Jeremy Corbyn warns education in perilous state through damaging cuts
He addressed the Association of Colleges in Birmingham.
Jeremy Corbyn has urged the Government to “wake up” to the damage of education cuts and to end decades of under-investment which has led to a “productivity crisis” in the UK economy.
The Labour leader said in a keynote speech that the education system is in a perilous state “while the prospect of a bad Brexit deal threatens to exacerbate existing weaknesses in the economy.
At the Association of Colleges annual conference in Birmingham, he urged Chancellor Philip Hammond to use the Budget on November 22 to announce new investment in infrastructure, technology and training.
Delighted to be at the @AoC_info's annual conference in Birmingham. They do vital work advocating for college education, standing up for students and staff against continued Tory cuts. #AoCConf pic.twitter.com/IiM1QAxVvT— Jeremy Corbyn (@jeremycorbyn) November 14, 2017
With the Office for Budget Responsibility expected to downgrade its forecasts for economic growth due to continuing poor productivity, Mr Corbyn said ministers can no longer ignore the scale of the crisis.
“To get a measure of the extent of this crisis, consider the fact that in mid-2017 productivity levels were lower than they were a decade ago, despite huge technological advances in the last 10 years,” he said.
Mr Corbyn continued to say it was a “truly astonishing statistic” which underlined the damaging failure of austerity.
He added: “With increased automation in the workplace, we need to be offering more opportunities than ever for people to take on, what are going to be, highly technical jobs in the future. In the 21st century, the economies that succeed are those that invest in people.”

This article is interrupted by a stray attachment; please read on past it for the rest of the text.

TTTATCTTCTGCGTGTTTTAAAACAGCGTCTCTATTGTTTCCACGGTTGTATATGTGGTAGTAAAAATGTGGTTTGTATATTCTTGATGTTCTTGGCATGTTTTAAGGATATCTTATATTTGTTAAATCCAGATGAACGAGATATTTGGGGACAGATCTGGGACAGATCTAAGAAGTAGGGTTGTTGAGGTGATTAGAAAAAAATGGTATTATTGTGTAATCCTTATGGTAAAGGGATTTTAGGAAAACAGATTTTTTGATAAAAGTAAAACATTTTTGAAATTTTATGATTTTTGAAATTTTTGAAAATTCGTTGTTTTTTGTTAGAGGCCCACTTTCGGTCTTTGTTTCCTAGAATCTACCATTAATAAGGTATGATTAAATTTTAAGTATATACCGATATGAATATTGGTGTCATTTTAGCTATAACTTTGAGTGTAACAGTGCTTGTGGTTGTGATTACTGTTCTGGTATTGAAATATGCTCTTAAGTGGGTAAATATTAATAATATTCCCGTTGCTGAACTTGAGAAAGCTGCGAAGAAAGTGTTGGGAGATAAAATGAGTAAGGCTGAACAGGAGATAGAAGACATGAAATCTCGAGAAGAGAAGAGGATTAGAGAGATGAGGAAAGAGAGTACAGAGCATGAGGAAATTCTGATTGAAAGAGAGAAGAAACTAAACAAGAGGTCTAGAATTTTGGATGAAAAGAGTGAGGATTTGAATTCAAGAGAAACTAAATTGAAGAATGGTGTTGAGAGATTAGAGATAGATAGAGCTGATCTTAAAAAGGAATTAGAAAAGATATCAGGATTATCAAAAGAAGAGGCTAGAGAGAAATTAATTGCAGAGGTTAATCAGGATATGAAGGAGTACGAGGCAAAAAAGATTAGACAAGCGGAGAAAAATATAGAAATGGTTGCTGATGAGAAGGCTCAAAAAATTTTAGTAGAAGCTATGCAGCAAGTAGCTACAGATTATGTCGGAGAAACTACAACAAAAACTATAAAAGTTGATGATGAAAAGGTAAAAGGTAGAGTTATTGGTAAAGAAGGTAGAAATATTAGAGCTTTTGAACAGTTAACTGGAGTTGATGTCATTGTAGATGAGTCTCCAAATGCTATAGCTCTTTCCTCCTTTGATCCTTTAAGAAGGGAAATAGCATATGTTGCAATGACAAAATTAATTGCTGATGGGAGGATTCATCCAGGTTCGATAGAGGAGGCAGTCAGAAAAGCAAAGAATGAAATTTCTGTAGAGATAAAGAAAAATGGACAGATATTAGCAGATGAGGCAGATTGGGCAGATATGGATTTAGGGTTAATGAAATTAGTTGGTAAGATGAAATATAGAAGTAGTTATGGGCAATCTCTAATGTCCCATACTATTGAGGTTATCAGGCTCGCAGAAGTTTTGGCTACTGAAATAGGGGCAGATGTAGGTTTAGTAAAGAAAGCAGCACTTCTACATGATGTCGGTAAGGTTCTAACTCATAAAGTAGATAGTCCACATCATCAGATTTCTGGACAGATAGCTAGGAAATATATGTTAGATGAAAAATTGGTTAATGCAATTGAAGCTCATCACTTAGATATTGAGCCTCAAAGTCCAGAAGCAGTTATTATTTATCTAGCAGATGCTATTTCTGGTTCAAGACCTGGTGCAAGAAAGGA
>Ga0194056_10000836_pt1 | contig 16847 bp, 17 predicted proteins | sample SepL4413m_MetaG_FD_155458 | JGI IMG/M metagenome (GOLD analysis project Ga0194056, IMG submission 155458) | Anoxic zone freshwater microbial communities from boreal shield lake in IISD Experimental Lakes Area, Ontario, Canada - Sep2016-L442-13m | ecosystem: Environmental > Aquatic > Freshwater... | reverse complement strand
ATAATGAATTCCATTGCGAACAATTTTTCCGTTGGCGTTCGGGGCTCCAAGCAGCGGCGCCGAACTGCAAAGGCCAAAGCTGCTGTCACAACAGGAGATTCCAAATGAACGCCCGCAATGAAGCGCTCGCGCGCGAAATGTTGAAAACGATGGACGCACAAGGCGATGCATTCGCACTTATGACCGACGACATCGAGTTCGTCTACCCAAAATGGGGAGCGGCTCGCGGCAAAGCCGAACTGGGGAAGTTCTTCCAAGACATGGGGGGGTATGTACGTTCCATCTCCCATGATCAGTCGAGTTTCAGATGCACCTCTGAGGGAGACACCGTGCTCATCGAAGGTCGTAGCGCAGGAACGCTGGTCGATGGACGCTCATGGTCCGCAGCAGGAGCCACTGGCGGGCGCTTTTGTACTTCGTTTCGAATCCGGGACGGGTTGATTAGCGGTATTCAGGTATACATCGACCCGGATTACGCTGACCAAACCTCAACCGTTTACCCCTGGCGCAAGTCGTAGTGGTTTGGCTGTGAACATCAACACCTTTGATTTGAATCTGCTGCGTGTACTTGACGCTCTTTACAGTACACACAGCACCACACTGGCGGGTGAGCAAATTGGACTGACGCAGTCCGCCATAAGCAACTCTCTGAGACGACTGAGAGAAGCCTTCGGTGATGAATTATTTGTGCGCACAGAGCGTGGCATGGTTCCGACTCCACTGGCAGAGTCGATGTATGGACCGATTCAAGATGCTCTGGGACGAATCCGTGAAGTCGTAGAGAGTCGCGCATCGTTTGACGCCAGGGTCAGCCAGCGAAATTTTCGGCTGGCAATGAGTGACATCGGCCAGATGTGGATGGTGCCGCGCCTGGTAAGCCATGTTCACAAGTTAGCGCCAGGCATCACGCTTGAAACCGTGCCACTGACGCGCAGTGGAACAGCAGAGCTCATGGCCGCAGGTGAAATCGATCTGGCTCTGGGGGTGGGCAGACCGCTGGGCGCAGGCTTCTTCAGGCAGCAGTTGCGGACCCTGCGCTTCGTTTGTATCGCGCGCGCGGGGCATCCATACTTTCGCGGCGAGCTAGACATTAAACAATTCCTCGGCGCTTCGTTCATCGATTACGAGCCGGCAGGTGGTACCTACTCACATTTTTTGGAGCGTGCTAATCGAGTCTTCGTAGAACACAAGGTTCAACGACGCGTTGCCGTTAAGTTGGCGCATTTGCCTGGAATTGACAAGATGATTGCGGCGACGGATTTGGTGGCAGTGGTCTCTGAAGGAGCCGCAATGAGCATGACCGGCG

The Labour leader said the Chancellor needs to re-set Government policy to protect the economy from the possible fall-out from Brexit.
Speaking about a bad Brexit deal, Mr Corbyn said: “It risks making existing weaknesses in our economy – low investment, low productivity and low pay – even worse.
“It should instead give us the impetus to tackle our productivity crisis, which is making our country poorer.
“The answer lies in investment: in infrastructure, new technologies and people. But instead, the Government has cut the schools budget, cut college funding and saddled students with a lifetime of debt.
“The Government really must wake up to the damage these cuts are causing to colleges and the entire education system, the damage it’s doing to students’ learning and the damage it is doing to the morale of staff and students.
“The Budget next week is an opportunity to break with that damaging record – and it must be taken.”
Mr Corbyn said Brexit also risks adding to the problems facing the education system which has become heavily reliant on staff from the EU, with 5,000 teachers from EU countries qualifying to teach in the UK in 2016.
He said: “It’s no exaggeration to say that education in Britain is in a perilous state: funding has been cut year upon year, the attainment gap is widening and the curriculum has narrowed as courses have been cut.
“We are already suffering from a recruitment crisis in the teaching profession, one that will only get worse if the Government fails to secure the rights of European Union nationals currently living in this country.”